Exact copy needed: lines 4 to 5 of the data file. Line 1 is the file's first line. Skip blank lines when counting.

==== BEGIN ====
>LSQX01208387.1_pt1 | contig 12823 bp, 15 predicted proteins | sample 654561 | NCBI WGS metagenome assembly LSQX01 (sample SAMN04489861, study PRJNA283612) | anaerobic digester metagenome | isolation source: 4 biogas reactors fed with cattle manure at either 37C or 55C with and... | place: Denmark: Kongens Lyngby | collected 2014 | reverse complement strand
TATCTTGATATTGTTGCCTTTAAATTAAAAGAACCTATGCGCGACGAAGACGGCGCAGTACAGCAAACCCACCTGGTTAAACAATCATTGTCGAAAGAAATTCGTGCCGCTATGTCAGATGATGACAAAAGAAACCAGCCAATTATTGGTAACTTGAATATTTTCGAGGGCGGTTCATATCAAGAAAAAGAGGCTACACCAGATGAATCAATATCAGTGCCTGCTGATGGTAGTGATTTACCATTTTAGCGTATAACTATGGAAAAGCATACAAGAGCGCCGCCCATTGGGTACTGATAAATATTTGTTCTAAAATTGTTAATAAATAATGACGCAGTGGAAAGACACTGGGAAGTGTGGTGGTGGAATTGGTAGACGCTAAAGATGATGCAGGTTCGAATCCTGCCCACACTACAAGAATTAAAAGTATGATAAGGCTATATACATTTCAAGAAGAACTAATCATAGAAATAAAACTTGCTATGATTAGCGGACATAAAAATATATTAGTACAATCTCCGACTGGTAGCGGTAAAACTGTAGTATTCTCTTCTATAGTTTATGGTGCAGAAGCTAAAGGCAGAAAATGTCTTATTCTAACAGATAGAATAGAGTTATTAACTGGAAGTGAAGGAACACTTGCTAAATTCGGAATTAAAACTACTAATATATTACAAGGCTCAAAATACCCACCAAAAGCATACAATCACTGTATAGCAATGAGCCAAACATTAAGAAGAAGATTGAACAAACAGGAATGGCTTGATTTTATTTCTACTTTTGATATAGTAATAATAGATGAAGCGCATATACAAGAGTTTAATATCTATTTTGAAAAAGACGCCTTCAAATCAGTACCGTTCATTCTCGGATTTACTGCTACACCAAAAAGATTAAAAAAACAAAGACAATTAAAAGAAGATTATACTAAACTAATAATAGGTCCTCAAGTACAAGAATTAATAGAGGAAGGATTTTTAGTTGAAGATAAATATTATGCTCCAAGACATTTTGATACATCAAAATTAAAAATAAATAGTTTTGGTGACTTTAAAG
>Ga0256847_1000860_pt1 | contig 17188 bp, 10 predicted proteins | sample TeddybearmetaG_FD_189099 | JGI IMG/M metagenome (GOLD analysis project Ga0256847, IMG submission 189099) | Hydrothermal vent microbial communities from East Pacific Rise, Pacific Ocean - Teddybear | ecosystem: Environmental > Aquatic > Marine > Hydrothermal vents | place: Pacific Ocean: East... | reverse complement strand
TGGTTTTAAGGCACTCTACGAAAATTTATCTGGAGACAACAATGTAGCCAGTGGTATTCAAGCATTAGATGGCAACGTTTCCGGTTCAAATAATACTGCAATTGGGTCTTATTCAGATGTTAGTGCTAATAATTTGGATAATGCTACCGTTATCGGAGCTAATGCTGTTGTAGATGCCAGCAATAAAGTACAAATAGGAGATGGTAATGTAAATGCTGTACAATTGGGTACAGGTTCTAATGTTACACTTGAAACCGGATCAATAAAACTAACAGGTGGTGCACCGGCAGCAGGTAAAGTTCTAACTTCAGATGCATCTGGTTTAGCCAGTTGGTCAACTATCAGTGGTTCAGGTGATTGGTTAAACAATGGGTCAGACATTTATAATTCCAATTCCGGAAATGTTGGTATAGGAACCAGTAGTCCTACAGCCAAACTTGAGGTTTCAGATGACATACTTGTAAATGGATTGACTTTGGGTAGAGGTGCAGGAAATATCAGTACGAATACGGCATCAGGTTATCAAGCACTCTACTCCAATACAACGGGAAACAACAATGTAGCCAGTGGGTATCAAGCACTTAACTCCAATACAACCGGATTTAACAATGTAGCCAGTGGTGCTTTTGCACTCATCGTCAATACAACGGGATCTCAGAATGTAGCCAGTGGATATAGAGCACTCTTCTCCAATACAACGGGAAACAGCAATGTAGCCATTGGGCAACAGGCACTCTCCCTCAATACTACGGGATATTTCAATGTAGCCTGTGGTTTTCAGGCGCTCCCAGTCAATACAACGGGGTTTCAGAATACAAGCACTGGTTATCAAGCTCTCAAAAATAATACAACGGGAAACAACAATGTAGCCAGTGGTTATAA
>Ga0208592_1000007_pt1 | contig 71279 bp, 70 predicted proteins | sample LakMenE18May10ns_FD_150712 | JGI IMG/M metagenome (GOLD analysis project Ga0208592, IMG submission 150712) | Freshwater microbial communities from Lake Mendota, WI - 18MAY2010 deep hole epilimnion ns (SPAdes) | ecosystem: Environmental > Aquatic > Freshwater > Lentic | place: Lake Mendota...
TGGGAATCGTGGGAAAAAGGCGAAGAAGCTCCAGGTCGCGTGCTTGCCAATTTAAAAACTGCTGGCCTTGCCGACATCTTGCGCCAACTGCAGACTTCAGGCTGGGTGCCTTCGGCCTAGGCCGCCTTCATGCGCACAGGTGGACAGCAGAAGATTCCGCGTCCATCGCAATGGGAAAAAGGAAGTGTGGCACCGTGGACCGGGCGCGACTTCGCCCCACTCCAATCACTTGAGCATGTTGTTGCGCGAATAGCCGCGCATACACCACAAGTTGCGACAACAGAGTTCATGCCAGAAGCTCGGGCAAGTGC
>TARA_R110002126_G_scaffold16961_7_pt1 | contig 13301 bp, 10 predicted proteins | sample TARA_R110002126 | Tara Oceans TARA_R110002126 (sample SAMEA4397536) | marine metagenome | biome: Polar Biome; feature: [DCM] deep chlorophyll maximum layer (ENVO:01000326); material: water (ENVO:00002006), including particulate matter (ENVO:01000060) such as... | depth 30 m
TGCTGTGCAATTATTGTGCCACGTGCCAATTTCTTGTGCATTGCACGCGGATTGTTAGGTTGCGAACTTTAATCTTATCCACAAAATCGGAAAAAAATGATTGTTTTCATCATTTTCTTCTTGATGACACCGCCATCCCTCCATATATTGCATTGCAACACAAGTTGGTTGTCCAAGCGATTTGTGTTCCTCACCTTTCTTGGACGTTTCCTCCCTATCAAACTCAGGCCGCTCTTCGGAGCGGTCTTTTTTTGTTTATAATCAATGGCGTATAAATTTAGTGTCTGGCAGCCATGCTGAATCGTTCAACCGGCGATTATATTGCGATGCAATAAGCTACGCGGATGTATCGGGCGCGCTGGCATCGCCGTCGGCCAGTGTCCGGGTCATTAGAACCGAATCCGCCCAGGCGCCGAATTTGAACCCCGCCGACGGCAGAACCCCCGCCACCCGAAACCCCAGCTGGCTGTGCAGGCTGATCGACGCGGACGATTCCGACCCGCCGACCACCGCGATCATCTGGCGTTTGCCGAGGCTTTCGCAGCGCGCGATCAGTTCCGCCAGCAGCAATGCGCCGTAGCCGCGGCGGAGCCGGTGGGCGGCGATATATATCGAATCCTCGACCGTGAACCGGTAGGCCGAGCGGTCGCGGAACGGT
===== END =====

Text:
TGGTTTTAAGGCACTCTACGAAAATTTATCTGGAGACAACAATGTAGCCAGTGGTATTCAAGCATTAGATGGCAACGTTTCCGGTTCAAATAATACTGCAATTGGGTCTTATTCAGATGTTAGTGCTAATAATTTGGATAATGCTACCGTTATCGGAGCTAATGCTGTTGTAGATGCCAGCAATAAAGTACAAATAGGAGATGGTAATGTAAATGCTGTACAATTGGGTACAGGTTCTAATGTTACACTTGAAACCGGATCAATAAAACTAACAGGTGGTGCACCGGCAGCAGGTAAAGTTCTAACTTCAGATGCATCTGGTTTAGCCAGTTGGTCAACTATCAGTGGTTCAGGTGATTGGTTAAACAATGGGTCAGACATTTATAATTCCAATTCCGGAAATGTTGGTATAGGAACCAGTAGTCCTACAGCCAAACTTGAGGTTTCAGATGACATACTTGTAAATGGATTGACTTTGGGTAGAGGTGCAGGAAATATCAGTACGAATACGGCATCAGGTTATCAAGCACTCTACTCCAATACAACGGGAAACAACAATGTAGCCAGTGGGTATCAAGCACTTAACTCCAATACAACCGGATTTAACAATGTAGCCAGTGGTGCTTTTGCACTCATCGTCAATACAACGGGATCTCAGAATGTAGCCAGTGGATATAGAGCACTCTTCTCCAATACAACGGGAAACAGCAATGTAGCCATTGGGCAACAGGCACTCTCCCTCAATACTACGGGATATTTCAATGTAGCCTGTGGTTTTCAGGCGCTCCCAGTCAATACAACGGGGTTTCAGAATACAAGCACTGGTTATCAAGCTCTCAAAAATAATACAACGGGAAACAACAATGTAGCCAGTGGTTATAA
>Ga0208592_1000007_pt1 | contig 71279 bp, 70 predicted proteins | sample LakMenE18May10ns_FD_150712 | JGI IMG/M metagenome (GOLD analysis project Ga0208592, IMG submission 150712) | Freshwater microbial communities from Lake Mendota, WI - 18MAY2010 deep hole epilimnion ns (SPAdes) | ecosystem: Environmental > Aquatic > Freshwater > Lentic | place: Lake Mendota...